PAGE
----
President Donald Trump’s promise to impose tariffs on goods until Mexico halts the flow of undocumented immigrants is being panned by analysts and economists. U.S. stock futures headed south, with S&P 500 futures poised for their worst week since the global market rout in December.
Here’s a sample of reaction commentary:
MUFG, Chris Rupkey
“If you are going to turn the world upside down with these America First trade sanctions against imports from China, car imports from Europe, and now immigration from Mexico, you risk turning the economy upside down,” Rupkey wrote in a note. “Keep your eye trained on stock market valuations as the magnitude of the decline will tell you when investors have had enough and are rushing to the safety of cash in an increasingly dangerous and uncertain world.”
RBC, Lori Calvasina
Sees “more downside risk in the S&P 500 near-term,” partly because “the market hasn’t really had much of a pullback yet.” RBC doesn’t expect a “trade deal with China will be reached anytime soon,” while “Trump’s Thursday evening tweet regarding new tariffs on Mexico seems likely to add to investor angst.”
Without an earnings “reset” to help equities find a bottom until at least mid-July, “this waiting game, in the context of crowded conditions and expensive valuations in U.S. equities, makes a 10% retracement (peak to trough) more likely.” Calvasina is also worried about the 2020 elections, calling Elizabeth Warren’s better polling “troubling” from a stock market perspective.
Deutsche Bank, Torsten Slok
“This is a serious risk to the outlook,” Slok wrote in a note, adding that “trade with Mexico is basically all about the supply chain, which essentially is all about cars.”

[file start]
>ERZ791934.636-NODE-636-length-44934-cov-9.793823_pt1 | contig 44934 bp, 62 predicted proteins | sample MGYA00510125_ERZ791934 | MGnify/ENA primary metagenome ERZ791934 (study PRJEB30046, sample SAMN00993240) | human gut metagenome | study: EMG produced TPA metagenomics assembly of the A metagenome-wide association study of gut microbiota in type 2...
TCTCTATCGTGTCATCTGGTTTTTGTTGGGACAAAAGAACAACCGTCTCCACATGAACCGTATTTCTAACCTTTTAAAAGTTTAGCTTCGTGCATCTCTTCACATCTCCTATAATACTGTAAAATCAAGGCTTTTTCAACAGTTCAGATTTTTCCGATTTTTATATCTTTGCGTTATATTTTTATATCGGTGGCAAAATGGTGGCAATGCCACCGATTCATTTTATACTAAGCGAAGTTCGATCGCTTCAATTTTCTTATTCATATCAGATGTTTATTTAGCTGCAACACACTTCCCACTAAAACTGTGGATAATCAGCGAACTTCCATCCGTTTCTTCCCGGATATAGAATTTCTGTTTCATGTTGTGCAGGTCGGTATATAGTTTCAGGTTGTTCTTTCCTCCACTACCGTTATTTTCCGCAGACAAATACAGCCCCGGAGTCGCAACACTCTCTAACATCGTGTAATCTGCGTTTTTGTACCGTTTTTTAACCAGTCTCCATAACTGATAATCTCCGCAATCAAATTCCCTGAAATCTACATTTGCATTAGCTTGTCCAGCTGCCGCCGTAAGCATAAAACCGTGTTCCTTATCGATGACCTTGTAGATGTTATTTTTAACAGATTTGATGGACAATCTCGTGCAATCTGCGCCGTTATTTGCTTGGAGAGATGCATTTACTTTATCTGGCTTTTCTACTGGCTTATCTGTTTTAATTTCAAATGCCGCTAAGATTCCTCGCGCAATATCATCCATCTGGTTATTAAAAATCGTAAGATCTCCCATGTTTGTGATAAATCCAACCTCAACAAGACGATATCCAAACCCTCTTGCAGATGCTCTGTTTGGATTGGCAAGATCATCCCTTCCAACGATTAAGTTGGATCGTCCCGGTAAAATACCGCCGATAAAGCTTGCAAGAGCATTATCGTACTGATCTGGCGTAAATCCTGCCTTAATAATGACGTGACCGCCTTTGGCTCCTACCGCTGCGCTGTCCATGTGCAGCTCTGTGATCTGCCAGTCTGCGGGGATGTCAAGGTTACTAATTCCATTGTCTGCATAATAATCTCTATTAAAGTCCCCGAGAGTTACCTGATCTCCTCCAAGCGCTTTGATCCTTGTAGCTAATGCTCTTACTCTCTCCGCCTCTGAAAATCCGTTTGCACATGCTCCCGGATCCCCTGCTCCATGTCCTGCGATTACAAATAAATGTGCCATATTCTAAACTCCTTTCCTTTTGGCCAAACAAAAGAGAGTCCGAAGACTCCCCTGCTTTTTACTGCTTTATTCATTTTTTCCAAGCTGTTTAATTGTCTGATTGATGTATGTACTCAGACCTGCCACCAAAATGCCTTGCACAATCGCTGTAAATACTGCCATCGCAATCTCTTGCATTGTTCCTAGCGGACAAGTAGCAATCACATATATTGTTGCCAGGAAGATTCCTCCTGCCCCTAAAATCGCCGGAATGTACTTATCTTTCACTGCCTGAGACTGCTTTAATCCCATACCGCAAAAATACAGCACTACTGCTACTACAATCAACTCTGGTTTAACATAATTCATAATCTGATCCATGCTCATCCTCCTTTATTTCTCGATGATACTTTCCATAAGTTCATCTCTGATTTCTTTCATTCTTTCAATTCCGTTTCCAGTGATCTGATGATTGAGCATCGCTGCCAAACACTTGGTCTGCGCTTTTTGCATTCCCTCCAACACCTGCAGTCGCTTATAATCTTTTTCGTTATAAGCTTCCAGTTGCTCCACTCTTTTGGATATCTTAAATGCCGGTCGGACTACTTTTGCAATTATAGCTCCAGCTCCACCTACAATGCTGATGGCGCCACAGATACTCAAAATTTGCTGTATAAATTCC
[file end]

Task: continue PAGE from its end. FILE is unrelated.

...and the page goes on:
Goldman Sachs, Alec Phillips
Goldman views Trump’s moves as an “attempt to show action on the immigration issue while also pressuring congressional Democrats to pass” the United States-Mexico-Canada Agreement (USMCA). Enacting USMCA before the 2020 election “would no longer be our base case if these tariffs are implemented as proposed.”
The U.S. imported $352 billion in goods from Mexico in 2018, and exported $265 billion; a 5% tariff rate would generate roughly $18 billion in tariff revenue annually, well below the $62 billion that the 25% tariffs already in place on $250 billion in imports from China will raise. The largest categories of imports from Mexico, he said, include autos and auto parts ($93 billion), computers ($27 billion), routers ($10 billion), and other electronics ($17 billion).
Raymond James, Ed Mills
Trump’s Mexico actions point to further deterioration in the U.S.-China trade fight. “Chinese officials have stated their concern about the reliability of President Trump as a trading partner,” he said. “These tariffs were announced the same day as significant advancement of the USMCA. If China does not believe a deal will stick, why negotiate? We think these actions put into further doubt that a substantive Trump-Xi meeting is possible at the G20 next month in Japan.”
Veda, Henrietta Treyz
“This tariff threat may be tamped down but doing so will require extensive efforts by vested interests, lobbyists and senior lawmakers,” Treyz wrote in a note. “Regardless of the outcome this week, investors should expect this threat again in the future,” she added.
Based on Veda’s conversations with senior Republicans on Thursday evening, Treyz put the odds of the tariffs going into effect at at least 40%, with 60% “equally appropriate in our view.”
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